How to fit a dual tube system to a bicycle wheel that will enable you to deal with a puncture without having to remove the the wheel or need any tools other than a pump until you get home. When you get a puncture the second inner tube is sitting right there in the tyre waiting to be inflated.
Step 1: Drill Hole
Drill a hole in the rim of the wheel for the second valve stem at about 1/4 to 1/3 of the way around the rim from the original one. If your drill finds the going hard, start of with a small drill bit and gradually work up in size.
Step 2: Preparation
Completely empty the air from one inner tube (roll it up and squeeze). Pump just a little air in to the other inner tube, this will make fitting easier.
Step 3: Place One Side of the Tyre Over the Rim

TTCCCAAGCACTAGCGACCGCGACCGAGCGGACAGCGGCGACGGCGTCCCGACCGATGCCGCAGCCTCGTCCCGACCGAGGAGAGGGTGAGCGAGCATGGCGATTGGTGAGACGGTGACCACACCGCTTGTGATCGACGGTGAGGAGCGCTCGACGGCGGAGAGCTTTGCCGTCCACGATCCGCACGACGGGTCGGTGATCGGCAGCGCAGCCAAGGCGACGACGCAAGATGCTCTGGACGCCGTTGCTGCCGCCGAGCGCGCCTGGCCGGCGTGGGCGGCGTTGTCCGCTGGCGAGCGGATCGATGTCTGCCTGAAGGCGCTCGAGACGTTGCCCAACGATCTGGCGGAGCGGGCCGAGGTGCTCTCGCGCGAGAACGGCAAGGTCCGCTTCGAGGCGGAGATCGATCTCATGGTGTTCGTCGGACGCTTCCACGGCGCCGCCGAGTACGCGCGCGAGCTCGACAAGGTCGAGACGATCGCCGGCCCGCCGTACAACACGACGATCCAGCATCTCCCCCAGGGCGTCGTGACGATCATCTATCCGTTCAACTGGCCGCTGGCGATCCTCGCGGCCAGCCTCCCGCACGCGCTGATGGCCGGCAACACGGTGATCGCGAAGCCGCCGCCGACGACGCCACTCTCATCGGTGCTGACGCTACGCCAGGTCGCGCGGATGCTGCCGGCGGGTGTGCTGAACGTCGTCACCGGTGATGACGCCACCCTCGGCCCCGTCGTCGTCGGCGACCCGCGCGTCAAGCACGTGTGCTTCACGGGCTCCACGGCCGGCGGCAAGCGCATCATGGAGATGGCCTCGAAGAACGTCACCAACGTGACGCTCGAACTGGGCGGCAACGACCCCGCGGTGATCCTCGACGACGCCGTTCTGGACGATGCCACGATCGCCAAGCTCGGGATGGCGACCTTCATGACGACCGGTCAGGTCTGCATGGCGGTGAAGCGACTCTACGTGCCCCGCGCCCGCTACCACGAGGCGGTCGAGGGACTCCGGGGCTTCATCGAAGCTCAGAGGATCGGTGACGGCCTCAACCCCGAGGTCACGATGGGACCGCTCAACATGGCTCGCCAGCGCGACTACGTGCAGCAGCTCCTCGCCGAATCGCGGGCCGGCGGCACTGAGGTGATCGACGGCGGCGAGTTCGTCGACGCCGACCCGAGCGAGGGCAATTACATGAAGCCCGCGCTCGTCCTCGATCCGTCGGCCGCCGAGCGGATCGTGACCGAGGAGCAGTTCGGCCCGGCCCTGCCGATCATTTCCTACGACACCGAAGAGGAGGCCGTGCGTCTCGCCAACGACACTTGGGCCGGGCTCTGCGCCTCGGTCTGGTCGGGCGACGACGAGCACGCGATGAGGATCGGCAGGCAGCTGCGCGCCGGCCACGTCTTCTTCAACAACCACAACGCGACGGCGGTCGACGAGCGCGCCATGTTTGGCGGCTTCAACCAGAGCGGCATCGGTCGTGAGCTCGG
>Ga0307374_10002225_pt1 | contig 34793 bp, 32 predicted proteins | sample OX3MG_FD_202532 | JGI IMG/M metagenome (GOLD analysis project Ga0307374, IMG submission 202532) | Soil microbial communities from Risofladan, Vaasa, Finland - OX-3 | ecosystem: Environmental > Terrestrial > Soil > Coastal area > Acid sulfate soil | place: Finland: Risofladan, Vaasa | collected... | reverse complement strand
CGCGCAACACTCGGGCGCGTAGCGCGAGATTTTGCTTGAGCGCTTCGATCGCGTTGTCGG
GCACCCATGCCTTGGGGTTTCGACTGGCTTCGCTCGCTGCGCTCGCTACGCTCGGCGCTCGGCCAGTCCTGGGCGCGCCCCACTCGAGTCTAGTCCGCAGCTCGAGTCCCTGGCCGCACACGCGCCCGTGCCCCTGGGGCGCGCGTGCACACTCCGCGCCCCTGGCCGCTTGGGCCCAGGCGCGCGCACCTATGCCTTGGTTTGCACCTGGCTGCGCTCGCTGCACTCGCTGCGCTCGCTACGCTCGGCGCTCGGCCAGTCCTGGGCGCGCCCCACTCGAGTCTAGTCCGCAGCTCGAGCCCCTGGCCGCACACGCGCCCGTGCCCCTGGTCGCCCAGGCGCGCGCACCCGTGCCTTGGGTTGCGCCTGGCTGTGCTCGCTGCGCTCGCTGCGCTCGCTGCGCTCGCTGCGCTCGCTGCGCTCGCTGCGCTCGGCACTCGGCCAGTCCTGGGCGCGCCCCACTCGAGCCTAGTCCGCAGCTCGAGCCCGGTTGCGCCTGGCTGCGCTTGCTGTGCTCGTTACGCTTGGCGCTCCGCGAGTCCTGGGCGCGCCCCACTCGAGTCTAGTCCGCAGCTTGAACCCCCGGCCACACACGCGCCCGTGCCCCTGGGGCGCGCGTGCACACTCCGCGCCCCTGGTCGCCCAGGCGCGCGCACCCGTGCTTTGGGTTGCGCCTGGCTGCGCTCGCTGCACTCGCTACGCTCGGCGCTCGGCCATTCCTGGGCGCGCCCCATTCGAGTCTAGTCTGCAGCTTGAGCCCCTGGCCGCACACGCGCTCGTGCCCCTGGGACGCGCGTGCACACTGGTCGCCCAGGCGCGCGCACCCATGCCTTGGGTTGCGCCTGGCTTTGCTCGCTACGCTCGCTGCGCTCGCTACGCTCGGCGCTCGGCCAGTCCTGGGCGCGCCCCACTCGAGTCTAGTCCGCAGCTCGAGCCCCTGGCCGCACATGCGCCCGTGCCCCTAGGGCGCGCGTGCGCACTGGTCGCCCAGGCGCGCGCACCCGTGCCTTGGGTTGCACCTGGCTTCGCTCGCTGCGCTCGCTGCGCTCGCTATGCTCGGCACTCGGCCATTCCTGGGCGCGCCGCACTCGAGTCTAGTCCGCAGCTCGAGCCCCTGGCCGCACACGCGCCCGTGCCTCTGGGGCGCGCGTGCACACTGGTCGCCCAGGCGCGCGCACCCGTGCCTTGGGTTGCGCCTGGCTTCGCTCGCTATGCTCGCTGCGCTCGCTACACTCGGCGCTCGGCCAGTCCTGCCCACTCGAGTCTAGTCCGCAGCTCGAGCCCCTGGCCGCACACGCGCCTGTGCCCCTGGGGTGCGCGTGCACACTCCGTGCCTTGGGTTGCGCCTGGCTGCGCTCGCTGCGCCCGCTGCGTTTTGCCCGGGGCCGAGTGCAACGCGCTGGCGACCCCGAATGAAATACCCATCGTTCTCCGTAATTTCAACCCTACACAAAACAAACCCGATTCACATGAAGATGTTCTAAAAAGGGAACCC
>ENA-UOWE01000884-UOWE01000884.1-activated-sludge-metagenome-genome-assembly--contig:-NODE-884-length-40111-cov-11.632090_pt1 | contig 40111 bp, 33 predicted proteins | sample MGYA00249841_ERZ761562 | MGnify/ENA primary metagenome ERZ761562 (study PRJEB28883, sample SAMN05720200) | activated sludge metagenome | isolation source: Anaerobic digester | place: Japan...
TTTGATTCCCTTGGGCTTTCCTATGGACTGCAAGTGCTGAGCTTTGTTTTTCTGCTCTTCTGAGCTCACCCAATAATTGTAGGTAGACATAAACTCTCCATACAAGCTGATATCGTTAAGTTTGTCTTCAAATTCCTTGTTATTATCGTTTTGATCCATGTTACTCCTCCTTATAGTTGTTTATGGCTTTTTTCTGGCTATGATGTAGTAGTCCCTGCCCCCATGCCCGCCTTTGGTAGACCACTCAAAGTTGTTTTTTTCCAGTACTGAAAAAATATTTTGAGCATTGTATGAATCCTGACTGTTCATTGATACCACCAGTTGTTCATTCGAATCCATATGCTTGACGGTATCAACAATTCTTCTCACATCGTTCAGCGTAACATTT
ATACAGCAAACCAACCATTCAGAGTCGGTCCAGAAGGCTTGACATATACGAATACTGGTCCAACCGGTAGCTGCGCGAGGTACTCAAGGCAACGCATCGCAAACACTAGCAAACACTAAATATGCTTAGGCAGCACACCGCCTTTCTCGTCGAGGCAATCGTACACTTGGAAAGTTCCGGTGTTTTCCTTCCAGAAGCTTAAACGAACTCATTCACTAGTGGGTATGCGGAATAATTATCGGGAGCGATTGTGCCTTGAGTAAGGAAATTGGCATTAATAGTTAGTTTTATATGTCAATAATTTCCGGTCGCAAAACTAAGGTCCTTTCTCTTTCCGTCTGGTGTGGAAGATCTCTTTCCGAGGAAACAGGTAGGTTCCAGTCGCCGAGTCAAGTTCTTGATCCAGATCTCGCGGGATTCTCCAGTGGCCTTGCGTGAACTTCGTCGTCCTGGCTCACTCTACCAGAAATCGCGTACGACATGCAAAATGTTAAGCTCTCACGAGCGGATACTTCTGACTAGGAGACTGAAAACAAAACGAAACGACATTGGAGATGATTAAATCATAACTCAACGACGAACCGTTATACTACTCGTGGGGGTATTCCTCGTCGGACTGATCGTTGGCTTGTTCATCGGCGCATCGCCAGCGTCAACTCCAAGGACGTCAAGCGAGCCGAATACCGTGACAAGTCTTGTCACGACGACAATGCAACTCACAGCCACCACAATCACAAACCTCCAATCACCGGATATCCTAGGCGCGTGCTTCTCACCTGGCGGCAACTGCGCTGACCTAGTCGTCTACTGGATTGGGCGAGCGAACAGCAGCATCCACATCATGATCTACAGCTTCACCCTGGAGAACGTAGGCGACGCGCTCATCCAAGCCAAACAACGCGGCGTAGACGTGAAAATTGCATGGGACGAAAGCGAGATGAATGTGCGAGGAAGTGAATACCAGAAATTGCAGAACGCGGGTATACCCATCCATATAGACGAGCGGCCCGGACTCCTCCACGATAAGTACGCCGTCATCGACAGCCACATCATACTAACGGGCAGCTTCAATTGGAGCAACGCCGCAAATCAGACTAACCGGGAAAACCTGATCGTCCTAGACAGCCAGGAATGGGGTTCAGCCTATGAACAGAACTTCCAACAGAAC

Place one side of the tyre over the rim and then insert the flattened inner tube as straight as you can. Next insert the slightly inflated inner tube - push back the flattened inner tube to get the valve stem in place then, working from both sides of the valve stem fold the flattened inner tube under the slightly inflated one (as shown in the picture) as you work your way around the rim. It takes a bit of fiddling, I never claimed it was easy.
Step 4: Finishing Off
Fit the other half of the tyre and fully inflate the partially inflated inner tube.
Painting the valve cap of the flattened inner tube will make it easier to identify.
When you get a puncture - simply remove whatever caused it and fully deflate the tube. Then inflate the flattened tube and get yourself home. You may have to hold the valve stem of the punctured inner tube in place until the other is inflated enough to hold it there.
Things to consider - Drilling a hole in the rim will weaken it, ensure that the results of your drilling will be strong enough and avoid drilling directly opposite from the original hole creating a weakness accross the line of symetry.
see also -
For how to make your bike rust proof see